The takeover of Twitter by billionaire Elon Musk continues to cause a stir. The new owner’s stance in favour of freedom of expression is worrying individuals, institutions, and political figures, who see the end of the censorship previously exercised on content considered politically incorrect. The German government is asking the European Union to intervene to regulate the network, now considered to be out of control and subject to the whims of its owner.
The alarm was sounded by Green Minister Sven Giegold on Thursday, December 22nd. In a letter to the European Commission published on his Twitter account, he said he wants the EU to intervene to regulate Musk’s “arbitrary” and “abrupt” decisions.
Giegold intends to rely on the Digital Services Act, which is due to take effect at the European level in February 2024, with the stated aim of combating ‘hate speech’ and fake news. Giegold is particularly concerned about the banning of the accounts of journalists who have criticised Musk, and the new rule prohibiting the promotion of competing social sites on Twitter. This situation “threatens not only free competition but also poses a risk for democracy as well as freedom of speech, information, and the press,” he says.
Giegold’s idea would be to grant Twitter ‘gatekeeper’ status under the new Digital Markets Directive, which entails a number of controls and restrictions, including on the processing of users’ personal data. Gatekeeper status currently applies to companies such as Google and Facebook, and is based on objective criteria such as market capitalisation or presence in Europe. Sven Giegold admits that Twitter does not yet meet the strict criteria of the directive, but the platform “has a great influence on the formation of public opinion in the world and also in Europe,” which justifies closer monitoring, he believes.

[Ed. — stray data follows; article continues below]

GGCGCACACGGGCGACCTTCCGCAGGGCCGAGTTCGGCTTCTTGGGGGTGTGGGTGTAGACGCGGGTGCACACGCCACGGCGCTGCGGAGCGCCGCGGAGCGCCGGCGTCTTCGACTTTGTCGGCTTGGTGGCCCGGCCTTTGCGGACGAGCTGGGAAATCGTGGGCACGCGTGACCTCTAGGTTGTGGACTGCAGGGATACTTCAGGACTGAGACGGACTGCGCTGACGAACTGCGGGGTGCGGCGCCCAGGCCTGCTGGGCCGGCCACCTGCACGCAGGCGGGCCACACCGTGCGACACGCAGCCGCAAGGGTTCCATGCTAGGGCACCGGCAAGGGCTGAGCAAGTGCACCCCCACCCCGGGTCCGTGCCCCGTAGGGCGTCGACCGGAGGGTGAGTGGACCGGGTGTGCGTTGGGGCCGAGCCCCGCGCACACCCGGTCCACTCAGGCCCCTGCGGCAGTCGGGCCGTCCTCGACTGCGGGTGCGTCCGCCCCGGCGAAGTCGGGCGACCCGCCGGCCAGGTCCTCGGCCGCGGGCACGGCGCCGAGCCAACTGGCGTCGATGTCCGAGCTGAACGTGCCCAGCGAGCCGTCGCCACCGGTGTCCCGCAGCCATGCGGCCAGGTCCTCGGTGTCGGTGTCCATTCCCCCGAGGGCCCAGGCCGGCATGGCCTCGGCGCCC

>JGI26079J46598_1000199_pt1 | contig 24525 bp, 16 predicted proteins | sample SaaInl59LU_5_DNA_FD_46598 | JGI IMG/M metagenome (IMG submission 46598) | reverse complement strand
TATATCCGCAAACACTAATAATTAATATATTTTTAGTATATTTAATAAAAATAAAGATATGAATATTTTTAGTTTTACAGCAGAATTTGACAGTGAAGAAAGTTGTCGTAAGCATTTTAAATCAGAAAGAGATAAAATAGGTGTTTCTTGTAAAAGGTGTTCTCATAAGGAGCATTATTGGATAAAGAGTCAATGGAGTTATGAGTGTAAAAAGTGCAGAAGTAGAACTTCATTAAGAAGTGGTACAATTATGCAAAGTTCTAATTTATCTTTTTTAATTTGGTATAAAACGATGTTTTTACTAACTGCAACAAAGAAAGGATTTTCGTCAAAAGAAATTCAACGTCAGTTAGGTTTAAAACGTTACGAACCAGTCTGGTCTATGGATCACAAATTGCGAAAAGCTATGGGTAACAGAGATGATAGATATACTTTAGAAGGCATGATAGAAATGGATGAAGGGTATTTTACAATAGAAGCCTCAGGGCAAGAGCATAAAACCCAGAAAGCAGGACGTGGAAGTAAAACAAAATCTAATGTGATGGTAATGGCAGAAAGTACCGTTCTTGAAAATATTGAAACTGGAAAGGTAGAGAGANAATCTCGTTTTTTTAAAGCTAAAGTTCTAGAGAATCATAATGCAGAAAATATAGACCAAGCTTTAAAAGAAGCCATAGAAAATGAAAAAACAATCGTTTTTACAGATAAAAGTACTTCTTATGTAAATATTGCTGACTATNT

The state secretary in the ministry of economic affairs is not the only one in the German government to express concern. A few days ago, Chancellor Olaf Scholz himself raised the possibility of leaving the platform altogether. He explained that he wanted to study all sorts of alternatives to increase the number of communication channels for German citizens, including ways to reach those who have so far stayed away from social media.
The fact remains that the European Union’s means of action against Twitter are not infinite. Brussels’ control of content could be another form of censorship—this time deemed satisfactory by the Left because it simply has a political orientation that runs counter to Musk’s.